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3 Ways to Make PR Painless



Any entrepreneur who knows a great public relations pro understands how valuable these people are. Their ability to take information and create a strategy and narrative for best communicating that information is nothing shy of genius—truly.

But the bad ones (who far outnumber the great ones) are like sour apples spoiling the bunch. They leave a bitter taste in the mouths of any company wishing to pursue PR in the future, and have inadvertently created frustration and chaos for journalists. On the client side, their offenses are a garden variety of overpriced services for relatively unimpressive results; poor communication (ironically); overselling their capabilities; and at worst, sheer incompetence.
Journalists, on the other side of the PR problem, are the unfortunate recipients of poorly written press releases, spam emails, offbeat pitching, and just blatant disregard for their craft.
So what is required in order for a great PR experience?
What we’ve found, through observing the AirPR Marketplace behavior, is that in order for PR to truly work for everyone involved (but especially the business owner who hired a PR expert), three things are required:
When a PR pro fundamentally and thoroughly understands what the client is trying to achieve, both parties are positioned for success. When clear expectations are set from the beginning, and both client and PR tell the truth about their capabilities, limitations, and passions, the results of the engagement are desirable.
If you’re an entrepreneur looking to engage a PR pro, make sure you review coverage the PR pro has garnered for specific projects. Ask pointed questions about your industry and sector to ensure they truly grasp the space you’re in and don’t let a PR pro sell you on the fact that PR is the same across industries. While some of the principles are the same, two things are required for a successful PR engagement: relationships and expertise. Period.
Just like any relationship, trust is required to build and maintain the relationship in a healthy manner. When the source, in this case the PR pro, has a track record of trustworthy behavior that has led to results, the client is more inclined to relinquish control and let the PR pro do their job. Without trust intact, efforts are quickly derailed.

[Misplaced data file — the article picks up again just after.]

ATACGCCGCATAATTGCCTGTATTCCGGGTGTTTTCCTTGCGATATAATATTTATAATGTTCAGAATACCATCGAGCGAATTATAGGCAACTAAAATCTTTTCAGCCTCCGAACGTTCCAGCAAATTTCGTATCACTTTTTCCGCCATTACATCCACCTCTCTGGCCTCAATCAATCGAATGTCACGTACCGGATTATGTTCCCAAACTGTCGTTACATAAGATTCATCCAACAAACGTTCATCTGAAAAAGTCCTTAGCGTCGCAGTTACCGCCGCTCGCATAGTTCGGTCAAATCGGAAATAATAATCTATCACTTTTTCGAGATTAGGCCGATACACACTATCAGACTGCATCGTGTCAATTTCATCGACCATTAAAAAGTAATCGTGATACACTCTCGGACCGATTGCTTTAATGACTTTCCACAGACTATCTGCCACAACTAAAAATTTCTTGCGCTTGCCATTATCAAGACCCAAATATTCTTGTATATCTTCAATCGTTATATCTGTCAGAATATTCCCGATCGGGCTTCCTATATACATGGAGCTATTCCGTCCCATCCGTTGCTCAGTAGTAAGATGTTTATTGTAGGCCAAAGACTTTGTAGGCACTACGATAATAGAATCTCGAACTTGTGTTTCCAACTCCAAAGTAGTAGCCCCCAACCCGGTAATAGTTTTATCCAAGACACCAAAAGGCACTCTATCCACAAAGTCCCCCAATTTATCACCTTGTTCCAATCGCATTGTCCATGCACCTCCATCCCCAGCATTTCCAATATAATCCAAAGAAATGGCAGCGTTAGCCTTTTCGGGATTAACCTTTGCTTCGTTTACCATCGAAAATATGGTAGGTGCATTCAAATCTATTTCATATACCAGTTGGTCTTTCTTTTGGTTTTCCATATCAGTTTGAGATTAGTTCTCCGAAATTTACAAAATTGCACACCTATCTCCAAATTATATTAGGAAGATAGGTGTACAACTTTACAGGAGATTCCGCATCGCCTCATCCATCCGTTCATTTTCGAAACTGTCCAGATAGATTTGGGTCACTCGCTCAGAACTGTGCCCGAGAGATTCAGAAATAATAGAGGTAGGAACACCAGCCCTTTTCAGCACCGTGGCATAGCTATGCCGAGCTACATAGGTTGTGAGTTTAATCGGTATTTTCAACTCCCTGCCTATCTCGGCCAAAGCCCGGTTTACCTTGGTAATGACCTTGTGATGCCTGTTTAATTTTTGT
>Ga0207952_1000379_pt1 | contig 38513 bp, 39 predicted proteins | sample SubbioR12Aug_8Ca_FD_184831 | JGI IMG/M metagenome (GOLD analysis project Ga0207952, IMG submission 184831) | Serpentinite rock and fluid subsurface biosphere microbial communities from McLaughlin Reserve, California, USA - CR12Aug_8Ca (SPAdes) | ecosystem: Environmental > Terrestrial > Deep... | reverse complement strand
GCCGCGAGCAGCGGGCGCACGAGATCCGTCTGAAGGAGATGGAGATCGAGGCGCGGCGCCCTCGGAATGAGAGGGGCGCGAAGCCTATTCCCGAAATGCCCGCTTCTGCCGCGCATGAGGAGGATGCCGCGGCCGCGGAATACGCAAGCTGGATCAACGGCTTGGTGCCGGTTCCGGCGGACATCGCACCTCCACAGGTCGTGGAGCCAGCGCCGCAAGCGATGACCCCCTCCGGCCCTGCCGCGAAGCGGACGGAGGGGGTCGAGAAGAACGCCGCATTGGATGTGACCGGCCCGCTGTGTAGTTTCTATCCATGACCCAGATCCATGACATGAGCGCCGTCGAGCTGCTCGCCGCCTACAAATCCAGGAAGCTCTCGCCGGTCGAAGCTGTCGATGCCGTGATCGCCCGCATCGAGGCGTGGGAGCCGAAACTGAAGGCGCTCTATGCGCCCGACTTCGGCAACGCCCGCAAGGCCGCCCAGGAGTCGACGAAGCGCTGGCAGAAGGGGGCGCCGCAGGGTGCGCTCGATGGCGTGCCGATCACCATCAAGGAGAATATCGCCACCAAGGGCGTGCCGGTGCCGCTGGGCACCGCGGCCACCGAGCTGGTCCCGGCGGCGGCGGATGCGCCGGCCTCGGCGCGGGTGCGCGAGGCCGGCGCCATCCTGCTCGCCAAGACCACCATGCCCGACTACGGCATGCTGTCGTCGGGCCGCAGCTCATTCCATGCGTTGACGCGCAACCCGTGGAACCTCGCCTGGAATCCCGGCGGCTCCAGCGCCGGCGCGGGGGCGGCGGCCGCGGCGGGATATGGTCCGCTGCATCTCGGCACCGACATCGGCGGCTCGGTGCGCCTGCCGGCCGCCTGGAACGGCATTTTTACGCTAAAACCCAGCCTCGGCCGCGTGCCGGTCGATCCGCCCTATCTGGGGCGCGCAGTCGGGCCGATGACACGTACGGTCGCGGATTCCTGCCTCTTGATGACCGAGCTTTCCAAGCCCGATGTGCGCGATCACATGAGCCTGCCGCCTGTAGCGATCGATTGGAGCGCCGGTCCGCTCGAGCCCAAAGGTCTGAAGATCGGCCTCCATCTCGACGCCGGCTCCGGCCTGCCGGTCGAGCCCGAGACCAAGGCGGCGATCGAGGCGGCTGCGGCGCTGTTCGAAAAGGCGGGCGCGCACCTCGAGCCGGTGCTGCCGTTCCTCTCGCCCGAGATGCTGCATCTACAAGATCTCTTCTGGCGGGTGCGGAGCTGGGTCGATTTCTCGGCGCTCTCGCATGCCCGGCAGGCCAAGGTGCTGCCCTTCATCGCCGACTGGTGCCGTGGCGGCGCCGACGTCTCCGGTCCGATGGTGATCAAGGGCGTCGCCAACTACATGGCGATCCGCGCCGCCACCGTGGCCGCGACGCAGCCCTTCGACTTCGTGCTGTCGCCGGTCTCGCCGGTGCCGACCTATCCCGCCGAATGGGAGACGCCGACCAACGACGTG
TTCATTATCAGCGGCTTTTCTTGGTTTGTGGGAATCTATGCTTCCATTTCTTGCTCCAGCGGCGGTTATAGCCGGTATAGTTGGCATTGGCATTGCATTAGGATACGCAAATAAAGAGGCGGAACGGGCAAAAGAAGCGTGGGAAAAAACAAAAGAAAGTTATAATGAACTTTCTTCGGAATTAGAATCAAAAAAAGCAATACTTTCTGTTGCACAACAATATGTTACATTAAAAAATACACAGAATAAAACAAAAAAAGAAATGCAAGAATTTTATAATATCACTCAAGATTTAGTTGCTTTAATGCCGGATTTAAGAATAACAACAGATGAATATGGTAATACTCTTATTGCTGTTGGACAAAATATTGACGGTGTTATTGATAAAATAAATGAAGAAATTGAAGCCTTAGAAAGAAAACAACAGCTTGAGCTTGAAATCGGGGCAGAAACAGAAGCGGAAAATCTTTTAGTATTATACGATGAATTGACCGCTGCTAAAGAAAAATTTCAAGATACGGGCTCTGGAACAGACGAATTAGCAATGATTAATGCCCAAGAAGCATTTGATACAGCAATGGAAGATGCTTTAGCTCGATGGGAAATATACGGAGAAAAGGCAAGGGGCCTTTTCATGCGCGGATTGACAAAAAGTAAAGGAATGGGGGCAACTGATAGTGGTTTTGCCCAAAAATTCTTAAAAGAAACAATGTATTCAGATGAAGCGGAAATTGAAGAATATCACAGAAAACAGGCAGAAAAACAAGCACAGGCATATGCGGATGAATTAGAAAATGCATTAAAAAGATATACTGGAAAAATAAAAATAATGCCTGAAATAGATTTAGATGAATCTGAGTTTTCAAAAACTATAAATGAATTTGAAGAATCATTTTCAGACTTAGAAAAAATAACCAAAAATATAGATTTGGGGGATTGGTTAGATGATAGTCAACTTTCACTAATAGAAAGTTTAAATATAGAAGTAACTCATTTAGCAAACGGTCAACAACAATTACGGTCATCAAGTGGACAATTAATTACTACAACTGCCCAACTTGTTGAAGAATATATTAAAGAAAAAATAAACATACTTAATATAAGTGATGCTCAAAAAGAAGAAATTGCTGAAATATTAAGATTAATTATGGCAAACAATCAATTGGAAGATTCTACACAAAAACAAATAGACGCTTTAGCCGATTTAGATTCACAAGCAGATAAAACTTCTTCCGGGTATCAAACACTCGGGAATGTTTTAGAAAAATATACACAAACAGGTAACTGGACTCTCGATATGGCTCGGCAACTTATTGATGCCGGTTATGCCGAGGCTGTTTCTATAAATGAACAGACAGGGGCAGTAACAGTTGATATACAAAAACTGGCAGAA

As a client, make sure you ask former clients whether the PR pro was honest and acted with integrity, as well as whether they were a good communicator even when things weren’t going exactly according to plan. Huge red flags: missing calls, not responding to emails in a timely manner (in today’s environment this means 24 hours at the most), and sidestepping questions about how to measure success. This last one is the number one killer. Every PR pro should know what success looks like—even if it varies slightly from campaign to campaign.
PR is known as a “black box.” When you pull back the curtain and both parties have visibility, everybody wins. Transparency is achieved when both sides are given the opportunity to put every misconception and fear on the table throughout the process. As alluded to above, if the PR campaign isn’t working, if media aren’t responding, the PR pro should be open and honest and have the confidence to say, “Let’s regroup, collaborate, get creative and figure out how to approach this differently.”
Additionally, while PR pros may not be willing to give you their contacts, they should 100 percent be willing to tell you which outlets they are pitching, and even be willing to show you what they are saying in the pitch. Collaboration is key—assuming the client isn’t being a giant pain in the keister and making the PR pro’s life a living hell by pretending he or she is the PR expert.
Whether you are a first-time entrepreneur looking to launch your company, or a seasoned business person trying to raise the visibility of your brand, the PR goal is the same: to drive business objectives you have decided are fundamental to the success of your company. PR is largely a creative endeavor, so to make it work, you must have truth, trust, and transparency.
Without these things, the PR problem becomes your problem. Do yourself a favor and ask the hard questions up front, don’t make assumptions, and go with your gut—because nothing great ever comes from something mediocre.
Sharam Fouladgar-Mercer is the CEO of AirPR, a company he co-founded in 2011. He was an Entrepreneur in Residence at Shasta Ventures focused on consumer internet and the social graph. Prior to joining Shasta, Sharam was a Senior Associate at Sierra Ventures focused on consumer internet, enterprise software (cloud computing / virtualization), and mobile. He served as a Board Observer at Makara (sold to RedHat) and TouchCommerce.
Published: December 9, 2013

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